What’s the Govt’s economic vision?

Written By: - Date published: 10:37 am, May 10th, 2010 - 6 comments
Categories: Economy, jobs, overseas investment, tax - Tags: , ,

To build a brighter future for New Zealand we need to invest in it.

We need to build our national savings, so that we don’t need to borrow from overseas or sell our assets, sending the profits of Kiwi work to foreign capitalists.

We need to put money into R&D so that we don’t have to rely so heavily on hi-tech imports, so that we export more valuable goods overseas, get our economy on to an environmentally stable platform, and sell our knowledge to the world.

What has National done? Cancel the Cullen Fund contributions, gut Kiwisaver, kill the Fast Forward Fund, end the R&D tax credits, knee-cap the ETS, and make half a billion worth of tax cuts for the rich.

The Nats talk a big game about aspiration but it’s vague stuff. When it gets to detail we repeatedly hear from the Nats that New Zealand can’t do better, that we have to be reliant on foreigners for manufacturing and investment. Look at Steven Joyce’s dismissal of the railway workers’ proposal to build rail cars here.

National’s not about building a more sophisticated, productive economy – it’s just about doing the same and more of it. The Nats’ economic ‘plan’, if you can call it that is: dig up more stuff, turn more water and topsoil into milk.

Now, it looks like they’ve at least smartened up enough to put some more money into science in the Budget. But it’s clear the priority remains upper-end tax cuts, just another wealth transfer from working Kiwis to the rich – more short-termism, rather than investing in the future.

6 comments on “What’s the Govt’s economic vision?”

  1. Lanthanide 1

    I wouldn’t really say they “gut” kiwisaver. They capped employer contributions at 2%, and gave the option of 2% investment rate instead of 4%, which frankly Labour should have had anyway, because even saving at 2% is better than nothing and a lot more affordable for those on low incomes. They also scrapped the $40 fee subsidy per year, which was always chicken feed anyway (as fees are calculated on a % of the total value of the fund per year, so can easily be much more than $40).

    National didn’t touch the three largest government incentives with the scheme, the $1,000 kickstart, the $1042/year tax rebate and the $1,000 year up to $5k home subsidies.

    Given the economic climate, with lots of people not even getting payrises, the 2% employer cap probably wasn’t a bad call. But I would expect this figure to rise back to the original 4% once the worst of the recession has past – although I know that National would never do this. But I am judging National on what they have done, not on what they are likely to fail to do in the future.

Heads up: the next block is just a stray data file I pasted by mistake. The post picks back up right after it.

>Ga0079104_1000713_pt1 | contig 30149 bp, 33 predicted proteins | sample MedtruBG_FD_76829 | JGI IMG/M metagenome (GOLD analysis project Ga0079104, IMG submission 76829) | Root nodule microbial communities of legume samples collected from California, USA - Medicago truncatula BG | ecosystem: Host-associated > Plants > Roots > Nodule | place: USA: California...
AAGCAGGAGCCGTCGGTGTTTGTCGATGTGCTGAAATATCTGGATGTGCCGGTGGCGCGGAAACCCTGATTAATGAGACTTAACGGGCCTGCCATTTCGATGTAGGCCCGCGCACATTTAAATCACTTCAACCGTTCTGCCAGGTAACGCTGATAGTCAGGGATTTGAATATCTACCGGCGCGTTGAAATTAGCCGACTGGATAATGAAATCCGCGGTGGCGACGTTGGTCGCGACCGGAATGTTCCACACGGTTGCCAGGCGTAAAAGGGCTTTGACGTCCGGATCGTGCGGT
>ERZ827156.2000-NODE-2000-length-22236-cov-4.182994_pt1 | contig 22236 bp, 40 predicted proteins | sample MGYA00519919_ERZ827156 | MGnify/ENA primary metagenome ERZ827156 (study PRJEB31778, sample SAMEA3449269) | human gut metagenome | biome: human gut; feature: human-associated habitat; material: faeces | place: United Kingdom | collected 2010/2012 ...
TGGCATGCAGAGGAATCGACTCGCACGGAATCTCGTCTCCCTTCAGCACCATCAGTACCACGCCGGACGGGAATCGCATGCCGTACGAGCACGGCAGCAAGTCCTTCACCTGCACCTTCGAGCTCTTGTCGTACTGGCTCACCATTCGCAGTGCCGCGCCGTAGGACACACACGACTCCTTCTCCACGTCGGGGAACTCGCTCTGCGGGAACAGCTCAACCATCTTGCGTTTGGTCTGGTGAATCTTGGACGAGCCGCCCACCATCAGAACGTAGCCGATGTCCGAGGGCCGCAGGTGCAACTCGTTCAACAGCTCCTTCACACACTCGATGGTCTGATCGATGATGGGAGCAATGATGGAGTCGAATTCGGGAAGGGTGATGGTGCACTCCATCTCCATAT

2. Draco T Bastard 2

    gave the option of 2% investment rate instead of 4%, which frankly Labour should have had anyway,

    I believe that they looked at it but the costs of running the scheme would have been more than the return @ 2% investment rate, ergo, it would have been worse than nothing.

    • Lanthanide 2.1

      “more than the return @ 2% investment rate”

      Return to whom? The government? Or are you saying that if average people invested 2% of their income into kiwisaver schemes, they would actually lose money, and only investing 4% or more of your income is worthwhile?

      If you mean return to the government, how exactly was the government getting returns from kiwisaver? They’re giving away money to private citizens through the tax credits and $1000 kickstart, they’re not looking to make a return on it.

      If you mean to private citizens, well that frankly doesn’t make sense.

      • Draco T Bastard 2.1.1

        The administration costs (how much the banks charged) were greater than the rate of return to the investors (ie, the people paying into Kiwisaver) if the investment rate was less than 4% of the individuals income.

  3. Santi 3

    Key has no vision whatsoever. He;s supported by the media and a legion of mercenaries and paid supporters, Farrar among them.

  4. Helen Kelly 4

    You seem to have missed one important point about Nationals economic vision. I for one am reassured by this weekends National Party conference. I was worried that the closing of the pay and employment equity unit, the cuts in childcare subsidies, the appointment of 4 all male committees to look at such impt issues such as tax, infrastructure, ACC etc, the attacks on solo mums, night classes etc meant National didnt really care about women. But I was wrong! I understand they had a good represenatation of women at the conference in the form of a performance from TUI beer girls (http://www.kiwiblog.co.nz/2010/05/lni_regional_conference.html).

    I have obviously misjudged them and would like to publicly congratualte Pansy Wong for advancing the cause of women. Those who want to see how beer companies use women internationally to sell product could look here http://www.beergirls.org/

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